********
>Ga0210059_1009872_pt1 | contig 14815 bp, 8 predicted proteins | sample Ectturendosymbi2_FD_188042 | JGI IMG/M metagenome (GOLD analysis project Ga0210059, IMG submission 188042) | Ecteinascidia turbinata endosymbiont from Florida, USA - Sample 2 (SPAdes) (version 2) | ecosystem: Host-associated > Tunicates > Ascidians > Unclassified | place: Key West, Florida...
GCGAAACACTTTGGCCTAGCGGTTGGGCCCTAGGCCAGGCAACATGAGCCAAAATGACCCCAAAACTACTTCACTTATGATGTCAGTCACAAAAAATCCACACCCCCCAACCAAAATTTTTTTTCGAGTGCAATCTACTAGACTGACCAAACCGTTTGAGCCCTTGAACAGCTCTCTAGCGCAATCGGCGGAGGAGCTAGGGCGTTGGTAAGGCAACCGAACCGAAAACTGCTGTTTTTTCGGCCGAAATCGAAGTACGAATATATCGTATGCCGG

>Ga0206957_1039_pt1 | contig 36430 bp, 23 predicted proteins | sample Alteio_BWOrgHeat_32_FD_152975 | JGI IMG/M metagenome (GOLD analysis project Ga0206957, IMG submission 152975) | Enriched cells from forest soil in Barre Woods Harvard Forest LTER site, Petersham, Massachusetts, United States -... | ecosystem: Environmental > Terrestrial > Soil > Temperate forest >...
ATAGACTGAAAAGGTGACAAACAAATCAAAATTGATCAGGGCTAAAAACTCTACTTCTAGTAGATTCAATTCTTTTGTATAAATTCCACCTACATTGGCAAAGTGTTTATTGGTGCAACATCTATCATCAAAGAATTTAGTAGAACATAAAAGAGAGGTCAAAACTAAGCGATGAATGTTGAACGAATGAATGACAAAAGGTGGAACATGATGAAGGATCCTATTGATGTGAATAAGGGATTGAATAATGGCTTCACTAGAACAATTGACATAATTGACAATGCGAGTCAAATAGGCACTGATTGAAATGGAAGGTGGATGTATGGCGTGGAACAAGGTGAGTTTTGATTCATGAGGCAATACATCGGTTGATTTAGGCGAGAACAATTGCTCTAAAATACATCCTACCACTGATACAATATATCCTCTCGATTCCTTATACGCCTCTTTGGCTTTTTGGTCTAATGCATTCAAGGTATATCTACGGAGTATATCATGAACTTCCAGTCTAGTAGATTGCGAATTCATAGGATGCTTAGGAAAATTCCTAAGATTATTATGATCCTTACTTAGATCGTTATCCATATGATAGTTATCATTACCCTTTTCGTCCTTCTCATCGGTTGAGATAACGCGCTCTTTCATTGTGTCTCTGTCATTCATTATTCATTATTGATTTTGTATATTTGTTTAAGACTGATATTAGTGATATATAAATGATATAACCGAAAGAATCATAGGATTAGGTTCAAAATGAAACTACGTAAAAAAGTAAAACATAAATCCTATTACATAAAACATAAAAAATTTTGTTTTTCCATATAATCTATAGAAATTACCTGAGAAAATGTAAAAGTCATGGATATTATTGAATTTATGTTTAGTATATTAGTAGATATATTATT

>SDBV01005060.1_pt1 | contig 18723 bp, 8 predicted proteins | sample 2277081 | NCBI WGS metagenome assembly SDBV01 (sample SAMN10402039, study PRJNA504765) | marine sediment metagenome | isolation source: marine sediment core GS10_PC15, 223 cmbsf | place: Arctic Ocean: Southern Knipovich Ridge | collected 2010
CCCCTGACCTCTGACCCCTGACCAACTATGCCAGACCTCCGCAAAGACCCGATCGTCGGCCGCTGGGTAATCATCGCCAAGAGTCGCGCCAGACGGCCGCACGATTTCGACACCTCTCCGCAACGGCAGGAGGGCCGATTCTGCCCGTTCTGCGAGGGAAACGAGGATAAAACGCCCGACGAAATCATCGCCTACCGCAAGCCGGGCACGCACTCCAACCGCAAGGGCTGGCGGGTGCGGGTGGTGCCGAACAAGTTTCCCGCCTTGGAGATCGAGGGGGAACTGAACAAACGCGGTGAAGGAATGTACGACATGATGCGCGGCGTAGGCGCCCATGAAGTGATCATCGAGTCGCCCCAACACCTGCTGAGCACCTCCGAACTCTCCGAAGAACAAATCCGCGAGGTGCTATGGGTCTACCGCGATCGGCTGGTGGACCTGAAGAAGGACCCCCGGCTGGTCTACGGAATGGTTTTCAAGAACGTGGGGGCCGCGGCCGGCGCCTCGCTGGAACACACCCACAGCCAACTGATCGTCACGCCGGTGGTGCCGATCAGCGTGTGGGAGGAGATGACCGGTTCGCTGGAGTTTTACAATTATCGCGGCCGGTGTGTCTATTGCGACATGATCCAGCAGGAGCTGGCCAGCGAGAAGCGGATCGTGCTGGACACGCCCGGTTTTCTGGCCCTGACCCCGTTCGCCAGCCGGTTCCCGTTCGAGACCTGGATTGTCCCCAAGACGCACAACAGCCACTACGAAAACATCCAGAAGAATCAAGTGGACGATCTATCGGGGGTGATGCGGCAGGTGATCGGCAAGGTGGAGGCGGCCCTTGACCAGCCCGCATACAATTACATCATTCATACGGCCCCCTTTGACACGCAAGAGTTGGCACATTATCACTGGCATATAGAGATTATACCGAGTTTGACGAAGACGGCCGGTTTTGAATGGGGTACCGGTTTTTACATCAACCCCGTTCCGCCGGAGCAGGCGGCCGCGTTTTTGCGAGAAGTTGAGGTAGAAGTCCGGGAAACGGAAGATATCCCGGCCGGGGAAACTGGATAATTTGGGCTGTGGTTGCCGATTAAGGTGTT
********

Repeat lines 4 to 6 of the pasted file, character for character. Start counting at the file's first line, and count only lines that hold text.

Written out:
ATAGACTGAAAAGGTGACAAACAAATCAAAATTGATCAGGGCTAAAAACTCTACTTCTAGTAGATTCAATTCTTTTGTATAAATTCCACCTACATTGGCAAAGTGTTTATTGGTGCAACATCTATCATCAAAGAATTTAGTAGAACATAAAAGAGAGGTCAAAACTAAGCGATGAATGTTGAACGAATGAATGACAAAAGGTGGAACATGATGAAGGATCCTATTGATGTGAATAAGGGATTGAATAATGGCTTCACTAGAACAATTGACATAATTGACAATGCGAGTCAAATAGGCACTGATTGAAATGGAAGGTGGATGTATGGCGTGGAACAAGGTGAGTTTTGATTCATGAGGCAATACATCGGTTGATTTAGGCGAGAACAATTGCTCTAAAATACATCCTACCACTGATACAATATATCCTCTCGATTCCTTATACGCCTCTTTGGCTTTTTGGTCTAATGCATTCAAGGTATATCTACGGAGTATATCATGAACTTCCAGTCTAGTAGATTGCGAATTCATAGGATGCTTAGGAAAATTCCTAAGATTATTATGATCCTTACTTAGATCGTTATCCATATGATAGTTATCATTACCCTTTTCGTCCTTCTCATCGGTTGAGATAACGCGCTCTTTCATTGTGTCTCTGTCATTCATTATTCATTATTGATTTTGTATATTTGTTTAAGACTGATATTAGTGATATATAAATGATATAACCGAAAGAATCATAGGATTAGGTTCAAAATGAAACTACGTAAAAAAGTAAAACATAAATCCTATTACATAAAACATAAAAAATTTTGTTTTTCCATATAATCTATAGAAATTACCTGAGAAAATGTAAAAGTCATGGATATTATTGAATTTATGTTTAGTATATTAGTAGATATATTATT

>SDBV01005060.1_pt1 | contig 18723 bp, 8 predicted proteins | sample 2277081 | NCBI WGS metagenome assembly SDBV01 (sample SAMN10402039, study PRJNA504765) | marine sediment metagenome | isolation source: marine sediment core GS10_PC15, 223 cmbsf | place: Arctic Ocean: Southern Knipovich Ridge | collected 2010
CCCCTGACCTCTGACCCCTGACCAACTATGCCAGACCTCCGCAAAGACCCGATCGTCGGCCGCTGGGTAATCATCGCCAAGAGTCGCGCCAGACGGCCGCACGATTTCGACACCTCTCCGCAACGGCAGGAGGGCCGATTCTGCCCGTTCTGCGAGGGAAACGAGGATAAAACGCCCGACGAAATCATCGCCTACCGCAAGCCGGGCACGCACTCCAACCGCAAGGGCTGGCGGGTGCGGGTGGTGCCGAACAAGTTTCCCGCCTTGGAGATCGAGGGGGAACTGAACAAACGCGGTGAAGGAATGTACGACATGATGCGCGGCGTAGGCGCCCATGAAGTGATCATCGAGTCGCCCCAACACCTGCTGAGCACCTCCGAACTCTCCGAAGAACAAATCCGCGAGGTGCTATGGGTCTACCGCGATCGGCTGGTGGACCTGAAGAAGGACCCCCGGCTGGTCTACGGAATGGTTTTCAAGAACGTGGGGGCCGCGGCCGGCGCCTCGCTGGAACACACCCACAGCCAACTGATCGTCACGCCGGTGGTGCCGATCAGCGTGTGGGAGGAGATGACCGGTTCGCTGGAGTTTTACAATTATCGCGGCCGGTGTGTCTATTGCGACATGATCCAGCAGGAGCTGGCCAGCGAGAAGCGGATCGTGCTGGACACGCCCGGTTTTCTGGCCCTGACCCCGTTCGCCAGCCGGTTCCCGTTCGAGACCTGGATTGTCCCCAAGACGCACAACAGCCACTACGAAAACATCCAGAAGAATCAAGTGGACGATCTATCGGGGGTGATGCGGCAGGTGATCGGCAAGGTGGAGGCGGCCCTTGACCAGCCCGCATACAATTACATCATTCATACGGCCCCCTTTGACACGCAAGAGTTGGCACATTATCACTGGCATATAGAGATTATACCGAGTTTGACGAAGACGGCCGGTTTTGAATGGGGTACCGGTTTTTACATCAACCCCGTTCCGCCGGAGCAGGCGGCCGCGTTTTTGCGAGAAGTTGAGGTAGAAGTCCGGGAAACGGAAGATATCCCGGCCGGGGAAACTGGATAATTTGGGCTGTGGTTGCCGATTAAGGTGTT